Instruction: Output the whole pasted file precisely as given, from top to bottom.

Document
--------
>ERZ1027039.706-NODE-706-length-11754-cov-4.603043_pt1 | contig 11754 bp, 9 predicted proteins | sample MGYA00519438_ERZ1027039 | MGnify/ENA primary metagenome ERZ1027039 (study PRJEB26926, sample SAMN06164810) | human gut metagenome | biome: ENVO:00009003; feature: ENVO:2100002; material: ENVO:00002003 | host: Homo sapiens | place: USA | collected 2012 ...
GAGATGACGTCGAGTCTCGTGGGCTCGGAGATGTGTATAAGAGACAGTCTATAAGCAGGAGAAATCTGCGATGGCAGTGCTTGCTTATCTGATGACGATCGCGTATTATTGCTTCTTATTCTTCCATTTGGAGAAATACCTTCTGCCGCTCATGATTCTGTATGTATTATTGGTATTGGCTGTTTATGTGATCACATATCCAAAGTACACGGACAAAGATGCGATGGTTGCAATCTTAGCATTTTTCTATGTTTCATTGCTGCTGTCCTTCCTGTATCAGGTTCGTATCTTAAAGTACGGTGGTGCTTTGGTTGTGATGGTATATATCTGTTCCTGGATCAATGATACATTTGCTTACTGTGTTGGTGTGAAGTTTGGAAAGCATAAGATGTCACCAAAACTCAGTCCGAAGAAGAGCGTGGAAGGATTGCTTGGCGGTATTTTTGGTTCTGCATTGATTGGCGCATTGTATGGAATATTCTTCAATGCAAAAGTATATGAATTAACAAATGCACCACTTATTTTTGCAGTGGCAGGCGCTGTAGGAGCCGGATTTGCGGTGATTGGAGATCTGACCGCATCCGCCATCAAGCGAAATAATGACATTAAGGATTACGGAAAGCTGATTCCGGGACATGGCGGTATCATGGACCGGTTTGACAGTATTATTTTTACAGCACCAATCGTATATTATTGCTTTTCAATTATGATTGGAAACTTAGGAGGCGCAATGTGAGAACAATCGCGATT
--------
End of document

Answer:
>ERZ1027039.706-NODE-706-length-11754-cov-4.603043_pt1 | contig 11754 bp, 9 predicted proteins | sample MGYA00519438_ERZ1027039 | MGnify/ENA primary metagenome ERZ1027039 (study PRJEB26926, sample SAMN06164810) | human gut metagenome | biome: ENVO:00009003; feature: ENVO:2100002; material: ENVO:00002003 | host: Homo sapiens | place: USA | collected 2012 ...
GAGATGACGTCGAGTCTCGTGGGCTCGGAGATGTGTATAAGAGACAGTCTATAAGCAGGAGAAATCTGCGATGGCAGTGCTTGCTTATCTGATGACGATCGCGTATTATTGCTTCTTATTCTTCCATTTGGAGAAATACCTTCTGCCGCTCATGATTCTGTATGTATTATTGGTATTGGCTGTTTATGTGATCACATATCCAAAGTACACGGACAAAGATGCGATGGTTGCAATCTTAGCATTTTTCTATGTTTCATTGCTGCTGTCCTTCCTGTATCAGGTTCGTATCTTAAAGTACGGTGGTGCTTTGGTTGTGATGGTATATATCTGTTCCTGGATCAATGATACATTTGCTTACTGTGTTGGTGTGAAGTTTGGAAAGCATAAGATGTCACCAAAACTCAGTCCGAAGAAGAGCGTGGAAGGATTGCTTGGCGGTATTTTTGGTTCTGCATTGATTGGCGCATTGTATGGAATATTCTTCAATGCAAAAGTATATGAATTAACAAATGCACCACTTATTTTTGCAGTGGCAGGCGCTGTAGGAGCCGGATTTGCGGTGATTGGAGATCTGACCGCATCCGCCATCAAGCGAAATAATGACATTAAGGATTACGGAAAGCTGATTCCGGGACATGGCGGTATCATGGACCGGTTTGACAGTATTATTTTTACAGCACCAATCGTATATTATTGCTTTTCAATTATGATTGGAAACTTAGGAGGCGCAATGTGAGAACAATCGCGATT